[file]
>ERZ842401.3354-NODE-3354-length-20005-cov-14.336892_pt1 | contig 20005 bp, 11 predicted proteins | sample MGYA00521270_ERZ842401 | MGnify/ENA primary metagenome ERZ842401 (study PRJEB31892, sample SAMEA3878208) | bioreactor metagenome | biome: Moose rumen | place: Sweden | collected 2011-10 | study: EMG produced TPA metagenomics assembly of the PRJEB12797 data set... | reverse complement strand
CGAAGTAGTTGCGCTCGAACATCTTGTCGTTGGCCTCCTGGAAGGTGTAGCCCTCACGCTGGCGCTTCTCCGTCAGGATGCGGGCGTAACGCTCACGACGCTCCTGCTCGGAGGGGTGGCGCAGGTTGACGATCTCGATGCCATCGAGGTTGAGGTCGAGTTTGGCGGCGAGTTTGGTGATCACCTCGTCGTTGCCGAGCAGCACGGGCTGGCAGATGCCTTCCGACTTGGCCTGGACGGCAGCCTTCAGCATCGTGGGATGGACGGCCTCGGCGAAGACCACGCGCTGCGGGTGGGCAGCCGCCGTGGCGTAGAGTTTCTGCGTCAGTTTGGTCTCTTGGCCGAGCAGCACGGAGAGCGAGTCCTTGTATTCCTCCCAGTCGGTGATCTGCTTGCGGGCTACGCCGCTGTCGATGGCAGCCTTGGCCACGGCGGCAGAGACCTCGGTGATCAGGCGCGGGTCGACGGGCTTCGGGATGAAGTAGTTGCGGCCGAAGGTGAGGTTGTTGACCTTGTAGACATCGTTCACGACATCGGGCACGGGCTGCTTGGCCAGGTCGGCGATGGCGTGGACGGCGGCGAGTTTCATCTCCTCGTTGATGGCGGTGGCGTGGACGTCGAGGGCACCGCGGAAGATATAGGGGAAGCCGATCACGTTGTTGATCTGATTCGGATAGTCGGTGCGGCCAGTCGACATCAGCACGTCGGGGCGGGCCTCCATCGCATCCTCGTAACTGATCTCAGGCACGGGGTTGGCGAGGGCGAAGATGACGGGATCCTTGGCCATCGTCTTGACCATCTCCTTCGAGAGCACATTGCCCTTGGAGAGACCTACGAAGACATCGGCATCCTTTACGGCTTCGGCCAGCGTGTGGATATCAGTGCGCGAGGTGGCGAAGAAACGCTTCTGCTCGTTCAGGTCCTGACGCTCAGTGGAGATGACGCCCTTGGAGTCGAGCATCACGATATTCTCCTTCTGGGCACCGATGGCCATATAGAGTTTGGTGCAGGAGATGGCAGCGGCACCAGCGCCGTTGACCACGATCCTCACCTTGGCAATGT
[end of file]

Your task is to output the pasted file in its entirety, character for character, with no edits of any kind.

>ERZ842401.3354-NODE-3354-length-20005-cov-14.336892_pt1 | contig 20005 bp, 11 predicted proteins | sample MGYA00521270_ERZ842401 | MGnify/ENA primary metagenome ERZ842401 (study PRJEB31892, sample SAMEA3878208) | bioreactor metagenome | biome: Moose rumen | place: Sweden | collected 2011-10 | study: EMG produced TPA metagenomics assembly of the PRJEB12797 data set... | reverse complement strand
CGAAGTAGTTGCGCTCGAACATCTTGTCGTTGGCCTCCTGGAAGGTGTAGCCCTCACGCTGGCGCTTCTCCGTCAGGATGCGGGCGTAACGCTCACGACGCTCCTGCTCGGAGGGGTGGCGCAGGTTGACGATCTCGATGCCATCGAGGTTGAGGTCGAGTTTGGCGGCGAGTTTGGTGATCACCTCGTCGTTGCCGAGCAGCACGGGCTGGCAGATGCCTTCCGACTTGGCCTGGACGGCAGCCTTCAGCATCGTGGGATGGACGGCCTCGGCGAAGACCACGCGCTGCGGGTGGGCAGCCGCCGTGGCGTAGAGTTTCTGCGTCAGTTTGGTCTCTTGGCCGAGCAGCACGGAGAGCGAGTCCTTGTATTCCTCCCAGTCGGTGATCTGCTTGCGGGCTACGCCGCTGTCGATGGCAGCCTTGGCCACGGCGGCAGAGACCTCGGTGATCAGGCGCGGGTCGACGGGCTTCGGGATGAAGTAGTTGCGGCCGAAGGTGAGGTTGTTGACCTTGTAGACATCGTTCACGACATCGGGCACGGGCTGCTTGGCCAGGTCGGCGATGGCGTGGACGGCGGCGAGTTTCATCTCCTCGTTGATGGCGGTGGCGTGGACGTCGAGGGCACCGCGGAAGATATAGGGGAAGCCGATCACGTTGTTGATCTGATTCGGATAGTCGGTGCGGCCAGTCGACATCAGCACGTCGGGGCGGGCCTCCATCGCATCCTCGTAACTGATCTCAGGCACGGGGTTGGCGAGGGCGAAGATGACGGGATCCTTGGCCATCGTCTTGACCATCTCCTTCGAGAGCACATTGCCCTTGGAGAGACCTACGAAGACATCGGCATCCTTTACGGCTTCGGCCAGCGTGTGGATATCAGTGCGCGAGGTGGCGAAGAAACGCTTCTGCTCGTTCAGGTCCTGACGCTCAGTGGAGATGACGCCCTTGGAGTCGAGCATCACGATATTCTCCTTCTGGGCACCGATGGCCATATAGAGTTTGGTGCAGGAGATGGCAGCGGCACCAGCGCCGTTGACCACGATCCTCACCTTGGCAATGT